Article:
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Expect more GaAs consolidation, says Skyworks

After another increase in profits, the chip maker predicts that those with the biggest manufacturing capabilities are likely to carve up what's left of the handset power amplifier market between them.

For Skyworks Solutions size matters, and has played a key role as it beat its own revenue predictions in the opening three months of 2008.

The Woburn, Massachussetts, headquartered company surged to sales of $202 million and a profit of $18.6 million for the quarter, once again claiming market share gains. The company pointed to manufacturing scale as an important differentiator between the various GaAs power amplifier (PA) suppliers, and one that will continue to act in Skyworks favor, irrespective of wider economic factors.

“The overall trend is going to be for a smaller subset of suppliers capturing a lot more dollar content,” said David Aldrich, Skyworks CEO. “[This is] simply driven by the need for scale, for engineering capability "“ because these are complicated devices "“ and manufacturing cost structures that allow you to support those roadmaps.”

A prime example of this is the market for PAs used in low-cost phones targeted at developing countries. System-on-chip design approaches add complexity to these products, which sell for low prices in comparison to the latest 3G PAs. However, as Skyworks attains manufacturing yields over 90 percent for these lines and makes the chips in high volumes, their importance is close to that of the very latest technologies.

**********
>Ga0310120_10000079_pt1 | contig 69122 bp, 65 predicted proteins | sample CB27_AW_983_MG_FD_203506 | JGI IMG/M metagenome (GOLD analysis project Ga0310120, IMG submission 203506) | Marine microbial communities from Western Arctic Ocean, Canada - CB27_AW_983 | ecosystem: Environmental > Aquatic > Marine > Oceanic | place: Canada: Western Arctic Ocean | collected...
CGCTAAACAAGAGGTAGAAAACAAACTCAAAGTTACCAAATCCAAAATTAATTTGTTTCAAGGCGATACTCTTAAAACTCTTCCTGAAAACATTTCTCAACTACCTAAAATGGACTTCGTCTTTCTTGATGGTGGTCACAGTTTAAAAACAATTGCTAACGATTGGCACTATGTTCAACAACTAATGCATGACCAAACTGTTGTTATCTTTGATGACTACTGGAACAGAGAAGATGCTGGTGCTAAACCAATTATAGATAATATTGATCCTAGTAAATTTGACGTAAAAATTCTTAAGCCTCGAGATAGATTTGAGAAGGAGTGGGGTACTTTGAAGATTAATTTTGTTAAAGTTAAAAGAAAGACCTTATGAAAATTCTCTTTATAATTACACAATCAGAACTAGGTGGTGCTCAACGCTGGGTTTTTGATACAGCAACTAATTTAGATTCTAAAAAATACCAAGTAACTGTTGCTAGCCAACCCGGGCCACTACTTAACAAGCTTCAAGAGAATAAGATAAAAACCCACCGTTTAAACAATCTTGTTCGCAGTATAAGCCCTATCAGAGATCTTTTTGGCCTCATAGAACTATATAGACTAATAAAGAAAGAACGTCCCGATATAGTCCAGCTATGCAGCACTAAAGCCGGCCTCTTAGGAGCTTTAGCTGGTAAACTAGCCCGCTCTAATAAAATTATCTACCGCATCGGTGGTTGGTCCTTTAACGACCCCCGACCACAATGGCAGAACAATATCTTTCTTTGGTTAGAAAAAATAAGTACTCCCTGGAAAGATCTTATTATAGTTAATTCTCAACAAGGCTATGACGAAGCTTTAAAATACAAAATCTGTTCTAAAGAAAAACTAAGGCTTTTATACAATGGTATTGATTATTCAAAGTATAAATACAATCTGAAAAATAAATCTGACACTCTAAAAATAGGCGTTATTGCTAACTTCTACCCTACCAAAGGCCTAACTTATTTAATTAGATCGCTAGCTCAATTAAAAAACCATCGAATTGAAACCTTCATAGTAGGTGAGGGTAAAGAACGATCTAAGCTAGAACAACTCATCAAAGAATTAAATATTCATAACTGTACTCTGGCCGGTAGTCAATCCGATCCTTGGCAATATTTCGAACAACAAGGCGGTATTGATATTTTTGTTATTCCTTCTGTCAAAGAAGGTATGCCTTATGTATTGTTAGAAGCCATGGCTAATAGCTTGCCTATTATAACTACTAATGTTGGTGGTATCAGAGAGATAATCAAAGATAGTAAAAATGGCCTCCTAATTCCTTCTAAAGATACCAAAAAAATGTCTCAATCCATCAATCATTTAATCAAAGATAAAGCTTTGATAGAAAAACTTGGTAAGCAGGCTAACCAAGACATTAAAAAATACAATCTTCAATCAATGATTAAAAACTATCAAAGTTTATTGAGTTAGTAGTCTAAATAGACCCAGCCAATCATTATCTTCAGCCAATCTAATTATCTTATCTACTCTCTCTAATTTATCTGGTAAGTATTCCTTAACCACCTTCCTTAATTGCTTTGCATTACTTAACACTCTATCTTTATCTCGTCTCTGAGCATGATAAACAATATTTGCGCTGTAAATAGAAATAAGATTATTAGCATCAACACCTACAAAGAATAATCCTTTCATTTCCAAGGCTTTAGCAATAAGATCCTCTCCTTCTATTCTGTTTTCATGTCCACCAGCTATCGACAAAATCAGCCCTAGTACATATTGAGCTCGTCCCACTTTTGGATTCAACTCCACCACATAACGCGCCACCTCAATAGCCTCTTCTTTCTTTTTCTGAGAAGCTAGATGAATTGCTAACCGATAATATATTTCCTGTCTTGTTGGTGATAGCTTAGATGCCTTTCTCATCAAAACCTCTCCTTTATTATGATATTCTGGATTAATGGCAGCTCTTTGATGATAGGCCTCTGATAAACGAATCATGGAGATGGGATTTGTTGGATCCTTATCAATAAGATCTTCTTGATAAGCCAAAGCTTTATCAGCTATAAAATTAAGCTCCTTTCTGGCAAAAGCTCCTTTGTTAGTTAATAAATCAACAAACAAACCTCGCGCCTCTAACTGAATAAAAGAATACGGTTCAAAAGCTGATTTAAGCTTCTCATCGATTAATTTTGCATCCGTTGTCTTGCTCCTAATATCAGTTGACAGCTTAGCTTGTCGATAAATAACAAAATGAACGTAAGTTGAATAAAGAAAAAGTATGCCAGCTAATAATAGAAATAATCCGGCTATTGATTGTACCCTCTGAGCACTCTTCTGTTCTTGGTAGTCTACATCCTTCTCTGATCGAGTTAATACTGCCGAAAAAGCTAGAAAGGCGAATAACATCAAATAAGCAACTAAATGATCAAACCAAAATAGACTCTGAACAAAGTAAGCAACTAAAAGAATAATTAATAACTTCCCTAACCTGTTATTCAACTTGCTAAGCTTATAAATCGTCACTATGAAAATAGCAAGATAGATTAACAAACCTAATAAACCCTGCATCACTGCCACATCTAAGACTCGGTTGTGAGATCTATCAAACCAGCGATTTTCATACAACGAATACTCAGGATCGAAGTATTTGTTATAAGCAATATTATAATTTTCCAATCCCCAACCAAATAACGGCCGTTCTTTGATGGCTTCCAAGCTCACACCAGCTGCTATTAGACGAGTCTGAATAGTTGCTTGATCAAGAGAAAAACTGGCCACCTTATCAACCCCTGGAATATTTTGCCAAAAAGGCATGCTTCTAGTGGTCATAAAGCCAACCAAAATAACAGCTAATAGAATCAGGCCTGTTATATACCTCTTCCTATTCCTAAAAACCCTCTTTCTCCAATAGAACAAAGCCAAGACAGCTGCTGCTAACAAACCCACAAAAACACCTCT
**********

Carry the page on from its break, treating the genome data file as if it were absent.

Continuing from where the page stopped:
“These front-end modules for the very lowest-end phones have very attractive gross margins,” Aldrich said.

Even in its more sophisticated 3G products average yields remain around the 80 percent mark. This figure even includes the impact of the ongoing move to 6-inch GaAs wafers that the company expects to complete in 2009.

Customer base
Skyworks attributes part of its recent success to strategically developing its business with specific partners, like acquiring a supply deal with Blackberry manufacturer Research in Motion through its purchase of Freescale's GaAs handset PA business.

Although Sony-Ericsson, Motorola and Samsung each account for more than 10 percent of Skyworks business, the company is also in the middle of a major ramp for wideband-CDMA PAs for Nokia. It claims to be the only PA maker that sells products to each of the top five handset makers and is now working to further expand.

“We believe by the end of the calendar year we should have at least four of the five top OEMs as 10 percent accounts for Skyworks,” Aldrich said.

Thanks in part to the continued concentration of market share, Skyworks projects revenues of $210 million for the next quarter. This represents 20 percent year-over-year growth when, in contrast, overall handset shipments are predicted to grow by 10 percent this year.

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